Figures 7 and 8 show the pressure drop variations versus the particle Reynolds number while simultaneously changing the diameter and length of the packed bed for the cylindrical and cubic particles with N values of 4.17 and 9.39 respectively. According to Figure 7, the average error of the CFD results in comparison with the empirical equations of Allen et al. (2013), Nemec and Levec (2005), Eisfeld and Schnitzlein (2001) is respectively equal to 5%, 3.3%, and 2.8% at N = 4.17 and equal to 3.8%, 5.8%, and 2.2% at N = 9.39.
It can be seen from Figures 68 that the fluid pressure drop increases with raising L and N because higher L and N values cause the fluid to go a longer path along the bed; also, due to the variations of flow pattern and the existence of some forces such as drag force, the pressure drop enhances. For example, by comparing the pressure drop for the three packed beds with spherical, cylindrical, and cubic particles, it is observed that at N = 4.17 and Re_{p}= 122.25 the pressure drop of the fluid in the beds with spherical, cylindrical, and cubic particles is equal to 0.2797 Pa, 0.2069 Pa, and 0.191 Pa respectively, while it is equal to 0.4952 Pa, 0.3689 Pa, and 0.3998 Pa at N = 9.39 respectively. The main reason for this difference is the bed porosity because the porosity of the beds for spherical particles with N = 4.17 and N = 9.39 is about 55% and 54% respectively, while beds with cylindrical particles have a porosity of about 60.7% and 57.6% at N = 4.17 and N = 9.39 respectively; the porosity of beds with cubic particles is about 62.5% and 58.6% at N = 4.17 and N = 9.39 respectively.
b. Effect of bed length
The pressure drop variations of the fluid through the bed at different lengths of the bed are illustrated in Figure 9. The simulations were conducted for two ratios of N = 6.26 and N = 9.39 at three different bed lengths of L = 0.8D, L = D, and L = 1.2D. Figure 9 depicts the trend of pressure drop variations for the packed bed with spherical particles (a, b), cylindrical particles (c, d), and cubic particles (e, f). As it can be seen, the longer bed lengths cause higher fluid pressure drops because the fluid passes a longer path along the packed bed in comparison with the beds that have a lower length.
Figure 7
Comparison of the simulated pressure drop with empirical equations in the packed beds with cylindrical particles: a) N = 4.17 and b) N = 9.39[E9] .
Figure 8
Comparison of the simulated pressure drop with empirical equations in the packed beds with cubic particles: a) N = 4.17 and b) N = 9.39[E10] .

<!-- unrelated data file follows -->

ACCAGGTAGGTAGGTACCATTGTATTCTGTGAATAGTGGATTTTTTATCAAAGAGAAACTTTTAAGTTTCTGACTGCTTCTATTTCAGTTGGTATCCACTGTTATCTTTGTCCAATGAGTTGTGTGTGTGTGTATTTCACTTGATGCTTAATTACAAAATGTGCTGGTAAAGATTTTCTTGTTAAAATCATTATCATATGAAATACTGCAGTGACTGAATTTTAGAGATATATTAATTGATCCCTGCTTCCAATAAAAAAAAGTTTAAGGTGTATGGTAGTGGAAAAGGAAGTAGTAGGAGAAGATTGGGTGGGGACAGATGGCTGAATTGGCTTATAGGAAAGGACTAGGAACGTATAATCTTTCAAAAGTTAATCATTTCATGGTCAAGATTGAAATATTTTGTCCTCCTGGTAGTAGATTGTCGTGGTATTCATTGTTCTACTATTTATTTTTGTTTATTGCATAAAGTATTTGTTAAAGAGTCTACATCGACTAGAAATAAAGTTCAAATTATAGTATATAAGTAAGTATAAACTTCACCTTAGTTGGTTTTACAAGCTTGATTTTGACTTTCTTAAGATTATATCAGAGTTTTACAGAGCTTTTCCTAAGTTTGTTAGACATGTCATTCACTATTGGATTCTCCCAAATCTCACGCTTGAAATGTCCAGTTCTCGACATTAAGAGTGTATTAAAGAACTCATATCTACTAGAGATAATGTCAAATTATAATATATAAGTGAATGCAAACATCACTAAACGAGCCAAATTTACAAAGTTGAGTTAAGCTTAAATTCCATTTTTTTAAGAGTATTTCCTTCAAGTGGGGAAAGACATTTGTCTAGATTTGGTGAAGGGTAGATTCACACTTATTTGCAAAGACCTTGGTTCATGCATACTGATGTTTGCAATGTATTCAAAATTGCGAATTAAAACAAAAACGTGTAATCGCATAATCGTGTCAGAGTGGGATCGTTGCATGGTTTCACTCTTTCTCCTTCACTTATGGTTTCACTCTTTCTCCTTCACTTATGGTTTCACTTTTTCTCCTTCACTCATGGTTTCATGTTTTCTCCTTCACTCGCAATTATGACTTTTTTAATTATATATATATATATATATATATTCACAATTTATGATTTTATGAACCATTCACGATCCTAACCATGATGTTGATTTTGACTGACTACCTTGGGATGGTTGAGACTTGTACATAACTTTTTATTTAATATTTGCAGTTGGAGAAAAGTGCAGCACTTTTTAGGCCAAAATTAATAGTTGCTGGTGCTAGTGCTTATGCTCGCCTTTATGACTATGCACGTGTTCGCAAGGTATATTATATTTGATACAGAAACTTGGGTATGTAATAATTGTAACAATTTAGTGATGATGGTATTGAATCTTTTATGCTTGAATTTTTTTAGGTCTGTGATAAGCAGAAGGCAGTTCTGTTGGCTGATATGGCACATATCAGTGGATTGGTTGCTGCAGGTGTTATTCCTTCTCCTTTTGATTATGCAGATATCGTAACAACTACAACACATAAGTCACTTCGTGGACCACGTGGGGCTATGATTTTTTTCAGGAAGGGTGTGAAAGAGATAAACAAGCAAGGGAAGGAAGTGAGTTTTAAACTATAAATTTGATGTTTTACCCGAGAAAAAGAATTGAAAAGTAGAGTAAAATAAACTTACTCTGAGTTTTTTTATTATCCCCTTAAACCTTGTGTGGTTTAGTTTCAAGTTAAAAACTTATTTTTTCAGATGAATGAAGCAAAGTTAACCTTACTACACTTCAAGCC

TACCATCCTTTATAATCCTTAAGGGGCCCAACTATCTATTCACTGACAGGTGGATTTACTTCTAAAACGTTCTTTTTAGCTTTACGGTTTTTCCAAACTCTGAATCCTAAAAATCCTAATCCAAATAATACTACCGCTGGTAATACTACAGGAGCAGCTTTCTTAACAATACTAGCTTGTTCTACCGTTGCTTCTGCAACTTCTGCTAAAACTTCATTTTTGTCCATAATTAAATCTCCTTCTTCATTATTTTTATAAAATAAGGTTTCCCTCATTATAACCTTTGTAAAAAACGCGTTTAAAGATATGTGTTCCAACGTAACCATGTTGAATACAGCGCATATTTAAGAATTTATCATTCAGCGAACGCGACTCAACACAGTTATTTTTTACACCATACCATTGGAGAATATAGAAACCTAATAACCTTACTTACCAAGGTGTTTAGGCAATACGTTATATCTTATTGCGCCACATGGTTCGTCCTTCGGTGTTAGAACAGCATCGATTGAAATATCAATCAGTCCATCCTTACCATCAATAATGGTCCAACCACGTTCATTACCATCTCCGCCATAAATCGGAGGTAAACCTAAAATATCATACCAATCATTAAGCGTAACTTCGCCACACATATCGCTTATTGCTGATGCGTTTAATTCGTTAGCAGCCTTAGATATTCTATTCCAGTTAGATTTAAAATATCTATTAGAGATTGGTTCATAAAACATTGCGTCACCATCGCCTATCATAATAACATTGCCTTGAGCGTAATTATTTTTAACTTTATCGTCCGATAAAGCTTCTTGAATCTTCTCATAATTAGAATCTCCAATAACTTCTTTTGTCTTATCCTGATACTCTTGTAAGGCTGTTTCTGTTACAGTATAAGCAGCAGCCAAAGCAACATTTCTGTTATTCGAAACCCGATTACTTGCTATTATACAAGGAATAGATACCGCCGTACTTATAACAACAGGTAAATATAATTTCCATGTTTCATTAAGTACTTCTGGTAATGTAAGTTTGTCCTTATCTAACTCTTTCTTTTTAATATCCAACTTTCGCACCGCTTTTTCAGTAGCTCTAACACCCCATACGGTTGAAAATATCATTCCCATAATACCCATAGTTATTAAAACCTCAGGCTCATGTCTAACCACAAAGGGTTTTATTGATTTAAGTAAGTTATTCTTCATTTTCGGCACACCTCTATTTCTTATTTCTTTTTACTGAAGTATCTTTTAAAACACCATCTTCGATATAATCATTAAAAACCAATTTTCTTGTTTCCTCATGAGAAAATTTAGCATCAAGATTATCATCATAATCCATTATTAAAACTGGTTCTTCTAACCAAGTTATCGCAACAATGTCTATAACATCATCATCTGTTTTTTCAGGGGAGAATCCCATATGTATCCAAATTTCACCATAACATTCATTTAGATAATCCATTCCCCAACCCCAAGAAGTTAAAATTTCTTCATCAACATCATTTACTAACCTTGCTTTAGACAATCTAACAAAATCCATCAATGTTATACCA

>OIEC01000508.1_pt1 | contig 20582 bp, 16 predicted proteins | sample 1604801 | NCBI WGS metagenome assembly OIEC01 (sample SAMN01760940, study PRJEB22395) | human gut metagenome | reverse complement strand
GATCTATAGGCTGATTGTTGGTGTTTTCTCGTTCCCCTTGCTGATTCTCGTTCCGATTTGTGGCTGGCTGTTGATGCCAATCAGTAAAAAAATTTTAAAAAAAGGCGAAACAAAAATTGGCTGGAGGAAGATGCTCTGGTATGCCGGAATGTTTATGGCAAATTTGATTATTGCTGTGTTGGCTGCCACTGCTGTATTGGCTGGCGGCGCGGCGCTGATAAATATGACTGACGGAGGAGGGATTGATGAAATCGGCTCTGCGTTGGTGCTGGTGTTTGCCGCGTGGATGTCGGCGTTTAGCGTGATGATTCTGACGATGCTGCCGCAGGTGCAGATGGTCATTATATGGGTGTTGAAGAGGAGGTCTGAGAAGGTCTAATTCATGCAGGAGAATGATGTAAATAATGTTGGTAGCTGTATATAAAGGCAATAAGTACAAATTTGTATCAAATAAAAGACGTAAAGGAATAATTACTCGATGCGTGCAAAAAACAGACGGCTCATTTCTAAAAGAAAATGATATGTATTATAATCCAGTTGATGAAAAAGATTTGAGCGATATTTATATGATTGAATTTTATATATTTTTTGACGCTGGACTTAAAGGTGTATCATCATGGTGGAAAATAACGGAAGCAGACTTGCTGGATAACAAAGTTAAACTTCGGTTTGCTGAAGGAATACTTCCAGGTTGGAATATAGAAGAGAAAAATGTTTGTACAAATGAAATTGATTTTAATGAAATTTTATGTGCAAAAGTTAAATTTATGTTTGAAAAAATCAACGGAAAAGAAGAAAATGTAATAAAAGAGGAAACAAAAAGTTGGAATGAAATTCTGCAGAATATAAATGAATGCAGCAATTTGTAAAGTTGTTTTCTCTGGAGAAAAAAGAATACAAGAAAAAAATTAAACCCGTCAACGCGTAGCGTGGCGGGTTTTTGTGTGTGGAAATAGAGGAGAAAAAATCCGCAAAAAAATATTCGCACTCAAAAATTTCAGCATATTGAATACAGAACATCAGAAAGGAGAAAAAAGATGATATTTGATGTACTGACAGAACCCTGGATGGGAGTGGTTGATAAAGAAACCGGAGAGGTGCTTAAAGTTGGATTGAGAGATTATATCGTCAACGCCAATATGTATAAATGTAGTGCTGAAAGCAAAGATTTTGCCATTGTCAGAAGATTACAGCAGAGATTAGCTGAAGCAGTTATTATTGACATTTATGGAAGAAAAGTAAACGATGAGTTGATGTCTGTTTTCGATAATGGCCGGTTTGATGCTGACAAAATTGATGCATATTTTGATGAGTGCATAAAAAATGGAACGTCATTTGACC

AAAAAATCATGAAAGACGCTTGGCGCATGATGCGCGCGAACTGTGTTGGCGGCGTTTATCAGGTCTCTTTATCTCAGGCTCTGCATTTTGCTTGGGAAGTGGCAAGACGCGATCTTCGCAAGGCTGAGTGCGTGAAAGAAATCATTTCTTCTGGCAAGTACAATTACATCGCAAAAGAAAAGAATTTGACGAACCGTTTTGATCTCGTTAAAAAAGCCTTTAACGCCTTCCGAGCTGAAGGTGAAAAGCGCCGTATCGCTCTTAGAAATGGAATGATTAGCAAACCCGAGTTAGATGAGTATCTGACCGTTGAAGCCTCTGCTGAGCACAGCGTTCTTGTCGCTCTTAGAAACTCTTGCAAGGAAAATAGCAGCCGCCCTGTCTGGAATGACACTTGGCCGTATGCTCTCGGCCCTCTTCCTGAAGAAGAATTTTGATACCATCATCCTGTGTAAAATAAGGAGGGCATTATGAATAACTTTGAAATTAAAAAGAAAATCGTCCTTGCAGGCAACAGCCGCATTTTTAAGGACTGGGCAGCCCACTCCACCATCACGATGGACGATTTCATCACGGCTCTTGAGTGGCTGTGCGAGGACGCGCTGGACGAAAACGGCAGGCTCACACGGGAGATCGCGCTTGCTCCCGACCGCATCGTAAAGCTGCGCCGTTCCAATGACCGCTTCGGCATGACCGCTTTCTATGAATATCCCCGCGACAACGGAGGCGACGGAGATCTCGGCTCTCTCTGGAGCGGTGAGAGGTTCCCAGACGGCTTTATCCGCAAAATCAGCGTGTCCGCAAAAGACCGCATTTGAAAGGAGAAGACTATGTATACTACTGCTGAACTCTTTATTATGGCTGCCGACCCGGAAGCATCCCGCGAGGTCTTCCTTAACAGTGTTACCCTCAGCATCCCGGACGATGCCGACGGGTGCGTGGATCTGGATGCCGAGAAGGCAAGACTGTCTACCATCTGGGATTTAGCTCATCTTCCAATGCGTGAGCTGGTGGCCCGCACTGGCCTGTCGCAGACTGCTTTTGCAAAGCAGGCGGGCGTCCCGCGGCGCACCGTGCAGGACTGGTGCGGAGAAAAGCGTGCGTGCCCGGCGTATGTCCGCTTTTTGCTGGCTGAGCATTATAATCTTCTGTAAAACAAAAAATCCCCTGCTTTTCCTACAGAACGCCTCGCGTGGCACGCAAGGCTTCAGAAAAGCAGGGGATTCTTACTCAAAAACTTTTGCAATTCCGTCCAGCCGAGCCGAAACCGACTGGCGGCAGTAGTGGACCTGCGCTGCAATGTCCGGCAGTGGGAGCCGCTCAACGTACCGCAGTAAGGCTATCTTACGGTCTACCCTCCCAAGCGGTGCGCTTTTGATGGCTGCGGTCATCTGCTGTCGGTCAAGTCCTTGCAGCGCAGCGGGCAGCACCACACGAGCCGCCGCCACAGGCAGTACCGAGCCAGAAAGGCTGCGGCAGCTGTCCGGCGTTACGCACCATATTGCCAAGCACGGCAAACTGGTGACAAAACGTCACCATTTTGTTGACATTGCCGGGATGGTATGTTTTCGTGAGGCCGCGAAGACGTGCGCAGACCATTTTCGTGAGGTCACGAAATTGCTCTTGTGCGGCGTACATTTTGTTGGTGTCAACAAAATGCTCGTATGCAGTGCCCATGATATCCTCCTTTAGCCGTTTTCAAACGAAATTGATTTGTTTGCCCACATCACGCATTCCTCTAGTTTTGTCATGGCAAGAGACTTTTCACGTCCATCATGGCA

Figure 9
Variations of the simulated pressure drop versus the particle Reynolds number: a) spherical particles with N = 6.26; b) spherical particles with N = 9.39; c) cylindrical particles with N = 6.26; d) cylindrical particles with N = 9.39; e) cubic particles with N = 6.26, and f) cubic particles with N = 9.39[E11] .
c. Effect of particle size
The effect of particle size on pressure drop at a constant diameter of the bed is displayed in Figure 10, where the simulation results at three different ratios of bed to particle diameter of N = 4.17, N = 6.26, and N = 9.39 and at a bed length of 115.2 mm and a bed diameter of 96 mm are illustrated. It should be noted that, in the simulations, the spherical particles were considered at three different diameters of 23 mm (N = 4.17), 15.33 mm (N = 6.26), and 10.22 mm (N = 9.39). The cylindrical particles were also selected at three different sizes of L_{p}= d_{p}= 23 mm, L_{p}= d_{p}= 15.33 mm, L_{p}= d_{p}= 10.22 mm; the parameters related to the cubic particles are as follows too: L_{p}= W_{p}= H_{p}= 23 mm, L_{p}= W_{p}= H_{p}= 15.33 mm, and L_{p}= W_{p}= H_{p}= 10.22 mm.
Figure 10
Effect of particle size on pressure drop versus fluid velocity: a) spherical particles, b) cylindrical particles, and c) cubic particles.
[E12] By comparing Figures (10a), (10b), and (10c), it can be seen that the pressure drop rises at a higher bed to particle diameter ratio. For example, the pressure drop for packed bed with spherical particles at V_{f}= 0.08 m/s is equal to 0.2792 Pa, 0.4452 Pa, and 0.7612 Pa at respectively N = 4.17, N = 6.26, and N = 9.39. It is equal to 0.2069 Pa, 0.3069 Pa, and 0.361 Pa for cylindrical particles and equal to 0.191 Pa, 0.225 Pa, and 0.3249 Pa for cubic particles. This pressure difference between the different shapes of particles is due to bed porosity created by particles. For example, in the packed bed with spherical particles at N = 9.39, the bed porosity is about 55%, while the packed beds with cylindrical and cubic particles at the same ratio (N) have a porosity of about 63.6% and 61.5% respectively. Thus, when the porosity of the bed enhances, the fluid pressure drop decreases because the fluid has more space to pass through the particles. If the porosity of the beds becomes equal, other factors such as wake flow and the existence of drag force, which is different due to the shape of particles, can affect the fluid pressure drop with different particles.
4.4. Packed beds with different particle types